The Emperor's New Groove
2000, G, 78 min. Directed by Mark Dindal. Voices by David Spade, John Goodman, Eartha Kitt, Patrick Warburton, Wendie Malick, Trudie Styler, Tom Jones.
REVIEWED By Marc Savlov, Fri., Dec. 15, 2000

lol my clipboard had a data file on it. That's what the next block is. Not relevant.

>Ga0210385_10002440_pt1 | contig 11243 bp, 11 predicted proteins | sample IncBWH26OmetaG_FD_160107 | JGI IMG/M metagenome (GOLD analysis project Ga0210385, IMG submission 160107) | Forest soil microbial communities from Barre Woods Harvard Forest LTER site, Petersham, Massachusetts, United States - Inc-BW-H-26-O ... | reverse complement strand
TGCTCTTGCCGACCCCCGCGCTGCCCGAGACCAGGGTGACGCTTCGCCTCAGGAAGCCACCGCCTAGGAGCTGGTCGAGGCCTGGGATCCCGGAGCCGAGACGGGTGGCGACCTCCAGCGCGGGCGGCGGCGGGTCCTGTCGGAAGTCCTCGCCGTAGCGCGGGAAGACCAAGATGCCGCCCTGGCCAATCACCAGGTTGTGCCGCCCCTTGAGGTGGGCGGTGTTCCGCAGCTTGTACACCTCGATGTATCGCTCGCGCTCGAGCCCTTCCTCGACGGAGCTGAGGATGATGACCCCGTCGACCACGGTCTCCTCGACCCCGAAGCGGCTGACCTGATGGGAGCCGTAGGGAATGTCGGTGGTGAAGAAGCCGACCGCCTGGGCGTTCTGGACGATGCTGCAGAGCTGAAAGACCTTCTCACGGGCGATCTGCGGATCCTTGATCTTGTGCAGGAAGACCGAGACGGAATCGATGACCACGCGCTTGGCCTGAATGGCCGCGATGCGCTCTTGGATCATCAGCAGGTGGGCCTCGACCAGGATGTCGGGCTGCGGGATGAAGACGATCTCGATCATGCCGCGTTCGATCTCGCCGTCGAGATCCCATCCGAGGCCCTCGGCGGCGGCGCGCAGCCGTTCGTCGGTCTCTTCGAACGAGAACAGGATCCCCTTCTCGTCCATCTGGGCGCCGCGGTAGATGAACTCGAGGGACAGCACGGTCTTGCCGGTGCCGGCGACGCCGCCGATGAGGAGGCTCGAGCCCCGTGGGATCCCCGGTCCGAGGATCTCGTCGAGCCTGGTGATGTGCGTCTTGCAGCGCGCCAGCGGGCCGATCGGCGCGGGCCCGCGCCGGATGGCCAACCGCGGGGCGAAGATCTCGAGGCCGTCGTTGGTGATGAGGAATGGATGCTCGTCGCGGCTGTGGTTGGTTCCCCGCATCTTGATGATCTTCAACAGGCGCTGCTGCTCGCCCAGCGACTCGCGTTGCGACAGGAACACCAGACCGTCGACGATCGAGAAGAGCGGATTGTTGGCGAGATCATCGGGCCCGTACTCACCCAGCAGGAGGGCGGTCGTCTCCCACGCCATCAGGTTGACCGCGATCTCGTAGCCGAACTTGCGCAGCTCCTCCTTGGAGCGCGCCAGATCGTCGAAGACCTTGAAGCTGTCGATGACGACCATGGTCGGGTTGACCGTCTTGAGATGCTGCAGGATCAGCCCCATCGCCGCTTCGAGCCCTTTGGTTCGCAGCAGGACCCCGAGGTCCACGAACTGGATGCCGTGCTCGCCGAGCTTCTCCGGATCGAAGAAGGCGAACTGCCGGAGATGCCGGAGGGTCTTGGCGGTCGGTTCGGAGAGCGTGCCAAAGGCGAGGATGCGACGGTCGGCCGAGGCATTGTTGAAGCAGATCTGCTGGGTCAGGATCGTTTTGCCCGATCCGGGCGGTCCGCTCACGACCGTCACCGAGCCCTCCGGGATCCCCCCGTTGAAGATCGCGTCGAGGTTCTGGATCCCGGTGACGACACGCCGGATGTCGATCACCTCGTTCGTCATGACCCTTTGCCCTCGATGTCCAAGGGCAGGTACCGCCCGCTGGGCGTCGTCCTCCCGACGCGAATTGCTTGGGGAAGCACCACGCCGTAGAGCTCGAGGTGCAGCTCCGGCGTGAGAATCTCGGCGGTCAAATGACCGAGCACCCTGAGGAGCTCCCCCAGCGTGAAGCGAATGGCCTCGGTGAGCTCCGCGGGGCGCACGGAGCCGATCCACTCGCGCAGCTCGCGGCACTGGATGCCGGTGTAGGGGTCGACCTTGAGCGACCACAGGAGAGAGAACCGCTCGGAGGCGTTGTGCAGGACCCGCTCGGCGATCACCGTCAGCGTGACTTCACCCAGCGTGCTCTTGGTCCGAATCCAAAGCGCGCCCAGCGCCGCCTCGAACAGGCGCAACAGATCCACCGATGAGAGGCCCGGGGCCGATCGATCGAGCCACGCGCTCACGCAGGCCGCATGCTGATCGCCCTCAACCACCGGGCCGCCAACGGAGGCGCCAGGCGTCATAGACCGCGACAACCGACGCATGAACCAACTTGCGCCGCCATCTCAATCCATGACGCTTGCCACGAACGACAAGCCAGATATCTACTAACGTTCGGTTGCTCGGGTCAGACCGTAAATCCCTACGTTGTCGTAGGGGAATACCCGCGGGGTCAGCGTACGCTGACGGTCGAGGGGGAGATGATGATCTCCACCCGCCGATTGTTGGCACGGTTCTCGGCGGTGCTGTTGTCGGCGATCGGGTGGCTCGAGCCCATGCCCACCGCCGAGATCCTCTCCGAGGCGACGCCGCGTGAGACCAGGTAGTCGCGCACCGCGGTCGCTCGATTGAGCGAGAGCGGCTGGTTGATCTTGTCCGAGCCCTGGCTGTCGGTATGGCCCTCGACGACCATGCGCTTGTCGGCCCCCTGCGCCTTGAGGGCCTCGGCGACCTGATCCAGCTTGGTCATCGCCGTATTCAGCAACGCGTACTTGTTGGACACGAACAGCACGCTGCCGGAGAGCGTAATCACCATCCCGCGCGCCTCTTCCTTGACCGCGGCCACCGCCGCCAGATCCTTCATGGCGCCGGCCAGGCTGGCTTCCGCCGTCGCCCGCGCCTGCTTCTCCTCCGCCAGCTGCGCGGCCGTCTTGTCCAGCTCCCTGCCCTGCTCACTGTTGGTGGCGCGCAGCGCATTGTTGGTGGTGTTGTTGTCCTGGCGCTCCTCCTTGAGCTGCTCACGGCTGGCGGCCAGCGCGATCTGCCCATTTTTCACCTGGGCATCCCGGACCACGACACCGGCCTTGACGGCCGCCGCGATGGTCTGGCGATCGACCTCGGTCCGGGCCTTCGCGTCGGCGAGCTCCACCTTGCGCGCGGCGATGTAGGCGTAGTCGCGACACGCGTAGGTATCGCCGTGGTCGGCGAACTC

Instead of venturing out to the theatre to see the Mouse's newest, I'd have been better served by staying home and watching a video copy of 1987's goofy, endearing animated kidflick The Brave Little Toaster, on which Emperor director Dindal cut his teeth. The Emperor's New Groove has no clothes, and not much else either. Long branded with the dreaded “troubled production,” the early, more serious, Aztec-flavored script was thoroughly rewritten midway through in favor of a newer, hipper style of wisecracking humor that begins badly and continues gathering a nasty sort of moss until you want to smack the producers around the head and pine for Ariel, Belle, and the studio's other, more fully fleshed-out (not to mention sympathetic) characters from their Eighties-Nineties heyday. Emperor's main problem is the fact that the story -- egocentric Aztec emperor Kuzco (Spade) is morphed into a llama by bitter ex-right-hand gal Yzma (Kitt) and her lumbering toady Kronk (Warburton) and must gain some semblance of humility with assistance from homily-spouting villager Pacha (Goodman) in order to win back his kingdom and his groove -- is, for a long while, totally devoid of any empathetic protagonists. Kuzco offers a Spade-ian riff of truly epic proportions, allowing the diminutive, blond ex-SNL star a chance to really unleash the hounds of smarm as he enters the story backed by no less than Welsh knickers-collector Tom Jones singing his praises and generally acting the spoiled cad. Kitt's outrageous Yzma -- a visual cross-pollination of Cruella De Vil and Snow White's Evil Queen -- is a giddy treat the first time you see her (she's all violet wrinkles and pasty flesh, a pre-picked Great Aunt ready to pinch your cheeks clean into oblivion, but the surfeit of baddies on board, at least until the plodding Pacha arrives, is grating. Disney's stock-in-trade is, by necessity, broad in both character arcs and definition, but Emperor suffers from a persistent case of narrative backsliding that only serves to make older members of the audience long for the days of the dwarves, beauties, and poisoned apples of Disney-yore, and younger ones squirm in their seats (the few kids who managed to drag mom and dad out on this of all nights were tellingly peepless throughout). Emperor's animation is also a minor letdown, with none of the ecstatic visual tour de force of, say, Tarzan and all of the bad, nearly neon color palettes of an out of control Hype Williams video. It's all enough to make you wonder what -- if anything -- this “new direction” of Disney's signifies, and for the kids a minor night out -- at best.